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Hirokazu Takizawa

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Rethinking 20th Century Human and Social Sciences:

Thoughts upon Translating Joseph Heath’s Following the Rules

Hirokazu Takizawa
Professor, Faculty of Economics, Chuo University
Areas of Specialization: Game Theory, Experimental Economics, and Philosophy of Economics

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I recently published a translation of Joseph Heath’s Following the Rules: Practical Reasoning and Deontic Constraint (Oxford Univ. Press, 2008). If one were to try to categorize this work into one particular field, I suppose it would be a work of philosophy. Some people may wonder why I was the one to translate this work since my own areas of specialization are originally game theory and experimental game theory. In fact, as I explain in more detail below, far from being limited only to philosophy, the discussion in this work straddles across a wide range of fields from sociology to psychology to evolutionary biology, and although not everything contained, proceeding with the translation of this work while trying to understand the texts quoted in this work was a task which consumed an enormous amount of time for me. However, the comments received from people upon publication of this translation, which included among them completely undreamed of praise such as “The most important text of the past 10 years,” have made such efforts all seem worthwhile. This work raises extremely large and important questions for future social science and it is my hope that as many people as possible come to understand its significance.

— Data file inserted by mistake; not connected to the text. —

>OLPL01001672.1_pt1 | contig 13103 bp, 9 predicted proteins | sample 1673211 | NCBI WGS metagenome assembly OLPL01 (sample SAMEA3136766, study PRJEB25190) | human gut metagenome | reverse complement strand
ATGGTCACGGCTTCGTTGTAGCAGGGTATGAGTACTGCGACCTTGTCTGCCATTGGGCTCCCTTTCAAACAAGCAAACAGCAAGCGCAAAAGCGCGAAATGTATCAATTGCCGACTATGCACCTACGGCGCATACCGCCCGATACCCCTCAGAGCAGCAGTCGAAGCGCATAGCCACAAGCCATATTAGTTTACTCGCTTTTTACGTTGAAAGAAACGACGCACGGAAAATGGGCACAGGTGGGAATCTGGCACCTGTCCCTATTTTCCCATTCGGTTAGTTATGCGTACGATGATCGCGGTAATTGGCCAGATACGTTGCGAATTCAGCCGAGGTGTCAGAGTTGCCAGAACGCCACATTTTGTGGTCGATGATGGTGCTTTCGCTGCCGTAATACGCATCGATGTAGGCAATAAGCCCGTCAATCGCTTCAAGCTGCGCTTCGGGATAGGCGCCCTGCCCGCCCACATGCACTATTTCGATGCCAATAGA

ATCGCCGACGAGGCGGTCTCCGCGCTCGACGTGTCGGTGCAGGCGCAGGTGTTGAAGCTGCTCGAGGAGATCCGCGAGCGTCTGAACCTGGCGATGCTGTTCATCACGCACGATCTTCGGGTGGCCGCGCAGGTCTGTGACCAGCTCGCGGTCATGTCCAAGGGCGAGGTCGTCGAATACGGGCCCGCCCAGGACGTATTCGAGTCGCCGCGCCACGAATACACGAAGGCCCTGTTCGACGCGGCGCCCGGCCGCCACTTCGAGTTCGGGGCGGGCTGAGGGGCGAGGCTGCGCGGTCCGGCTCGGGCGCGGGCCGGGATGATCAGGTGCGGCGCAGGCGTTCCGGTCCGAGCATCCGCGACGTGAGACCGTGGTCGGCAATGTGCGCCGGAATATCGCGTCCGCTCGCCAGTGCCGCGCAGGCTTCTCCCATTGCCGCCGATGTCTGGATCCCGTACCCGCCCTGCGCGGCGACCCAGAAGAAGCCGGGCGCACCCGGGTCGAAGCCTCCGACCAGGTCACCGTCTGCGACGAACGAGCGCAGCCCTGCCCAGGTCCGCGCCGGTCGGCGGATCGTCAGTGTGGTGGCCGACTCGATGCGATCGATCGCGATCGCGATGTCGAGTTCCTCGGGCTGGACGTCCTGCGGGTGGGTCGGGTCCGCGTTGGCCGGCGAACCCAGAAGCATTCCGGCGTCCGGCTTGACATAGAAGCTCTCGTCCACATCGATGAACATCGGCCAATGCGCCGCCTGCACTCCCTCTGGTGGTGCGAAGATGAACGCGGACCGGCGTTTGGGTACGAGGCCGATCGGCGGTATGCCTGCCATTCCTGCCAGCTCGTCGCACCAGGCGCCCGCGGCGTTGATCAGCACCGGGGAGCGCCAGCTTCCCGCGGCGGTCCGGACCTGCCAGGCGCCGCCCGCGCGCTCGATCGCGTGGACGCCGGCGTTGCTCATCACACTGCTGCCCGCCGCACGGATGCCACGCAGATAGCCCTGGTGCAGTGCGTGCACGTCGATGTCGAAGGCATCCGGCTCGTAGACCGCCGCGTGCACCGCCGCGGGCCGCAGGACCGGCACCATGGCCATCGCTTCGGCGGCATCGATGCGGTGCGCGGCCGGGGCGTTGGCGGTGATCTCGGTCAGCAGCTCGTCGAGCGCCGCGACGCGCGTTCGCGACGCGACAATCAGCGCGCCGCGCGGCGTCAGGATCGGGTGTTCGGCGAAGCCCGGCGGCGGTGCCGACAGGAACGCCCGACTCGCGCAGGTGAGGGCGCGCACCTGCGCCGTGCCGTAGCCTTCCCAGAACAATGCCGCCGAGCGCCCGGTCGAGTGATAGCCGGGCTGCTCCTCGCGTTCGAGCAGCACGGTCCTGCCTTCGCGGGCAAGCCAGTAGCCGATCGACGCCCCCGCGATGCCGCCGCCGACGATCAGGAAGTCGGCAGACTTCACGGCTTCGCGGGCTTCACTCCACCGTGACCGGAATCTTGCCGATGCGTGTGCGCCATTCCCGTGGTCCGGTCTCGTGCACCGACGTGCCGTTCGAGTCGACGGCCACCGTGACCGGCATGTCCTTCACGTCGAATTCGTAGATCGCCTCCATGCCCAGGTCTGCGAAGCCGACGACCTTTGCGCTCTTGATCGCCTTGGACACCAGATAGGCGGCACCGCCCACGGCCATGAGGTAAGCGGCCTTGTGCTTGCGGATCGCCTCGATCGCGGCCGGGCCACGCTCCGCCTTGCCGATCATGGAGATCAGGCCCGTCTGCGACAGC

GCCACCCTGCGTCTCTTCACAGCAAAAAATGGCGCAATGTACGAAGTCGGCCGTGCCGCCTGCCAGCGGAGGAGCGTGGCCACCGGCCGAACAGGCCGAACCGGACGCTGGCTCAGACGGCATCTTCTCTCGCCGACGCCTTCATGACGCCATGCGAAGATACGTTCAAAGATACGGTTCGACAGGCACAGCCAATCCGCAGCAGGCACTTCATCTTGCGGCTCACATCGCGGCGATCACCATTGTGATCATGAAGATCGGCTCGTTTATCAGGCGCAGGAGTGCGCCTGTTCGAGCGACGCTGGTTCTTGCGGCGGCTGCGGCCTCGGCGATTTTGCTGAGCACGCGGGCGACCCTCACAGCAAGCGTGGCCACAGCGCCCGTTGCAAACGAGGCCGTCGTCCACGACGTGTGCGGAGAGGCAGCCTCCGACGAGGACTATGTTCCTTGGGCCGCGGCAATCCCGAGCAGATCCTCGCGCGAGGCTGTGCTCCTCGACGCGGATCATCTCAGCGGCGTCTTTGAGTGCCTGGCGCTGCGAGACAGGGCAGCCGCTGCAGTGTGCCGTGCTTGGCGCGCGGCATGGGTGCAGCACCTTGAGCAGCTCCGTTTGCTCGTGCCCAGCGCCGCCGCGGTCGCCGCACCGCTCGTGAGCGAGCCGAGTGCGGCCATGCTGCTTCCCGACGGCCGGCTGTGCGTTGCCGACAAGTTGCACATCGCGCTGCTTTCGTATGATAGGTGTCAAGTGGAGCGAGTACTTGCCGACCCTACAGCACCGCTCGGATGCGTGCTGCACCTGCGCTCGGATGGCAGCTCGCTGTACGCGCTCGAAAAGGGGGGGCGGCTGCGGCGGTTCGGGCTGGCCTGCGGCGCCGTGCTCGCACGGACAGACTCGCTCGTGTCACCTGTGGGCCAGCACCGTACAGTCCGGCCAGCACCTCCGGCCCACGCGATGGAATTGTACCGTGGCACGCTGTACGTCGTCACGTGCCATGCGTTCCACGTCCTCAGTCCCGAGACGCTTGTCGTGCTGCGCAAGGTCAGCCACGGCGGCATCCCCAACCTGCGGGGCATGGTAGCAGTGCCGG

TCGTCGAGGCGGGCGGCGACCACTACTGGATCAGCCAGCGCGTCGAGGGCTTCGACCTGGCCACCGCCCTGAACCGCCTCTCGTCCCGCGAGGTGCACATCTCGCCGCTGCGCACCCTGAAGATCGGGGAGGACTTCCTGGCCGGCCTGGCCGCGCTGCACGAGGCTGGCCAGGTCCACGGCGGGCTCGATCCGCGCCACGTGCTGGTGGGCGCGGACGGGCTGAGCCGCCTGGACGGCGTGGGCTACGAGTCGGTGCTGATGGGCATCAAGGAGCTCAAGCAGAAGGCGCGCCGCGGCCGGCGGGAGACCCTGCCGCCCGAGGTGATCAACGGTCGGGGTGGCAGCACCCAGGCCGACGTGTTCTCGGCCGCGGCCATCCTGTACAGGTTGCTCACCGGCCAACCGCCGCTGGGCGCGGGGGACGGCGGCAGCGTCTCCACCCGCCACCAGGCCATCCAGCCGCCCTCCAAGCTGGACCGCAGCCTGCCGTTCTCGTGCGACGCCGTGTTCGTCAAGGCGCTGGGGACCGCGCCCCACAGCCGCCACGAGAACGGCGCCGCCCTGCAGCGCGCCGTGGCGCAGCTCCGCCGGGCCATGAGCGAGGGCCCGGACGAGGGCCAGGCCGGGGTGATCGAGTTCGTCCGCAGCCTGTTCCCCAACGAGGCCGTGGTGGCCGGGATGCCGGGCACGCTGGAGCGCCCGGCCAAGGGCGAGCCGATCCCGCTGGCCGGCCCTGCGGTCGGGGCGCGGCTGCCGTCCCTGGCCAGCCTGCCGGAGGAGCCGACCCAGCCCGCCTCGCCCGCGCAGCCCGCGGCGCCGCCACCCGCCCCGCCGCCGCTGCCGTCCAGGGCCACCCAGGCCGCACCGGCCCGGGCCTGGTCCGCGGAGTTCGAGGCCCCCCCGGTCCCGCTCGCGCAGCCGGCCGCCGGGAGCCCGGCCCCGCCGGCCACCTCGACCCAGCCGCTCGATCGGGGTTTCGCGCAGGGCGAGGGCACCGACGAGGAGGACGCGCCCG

1. How do human beings maintain social order?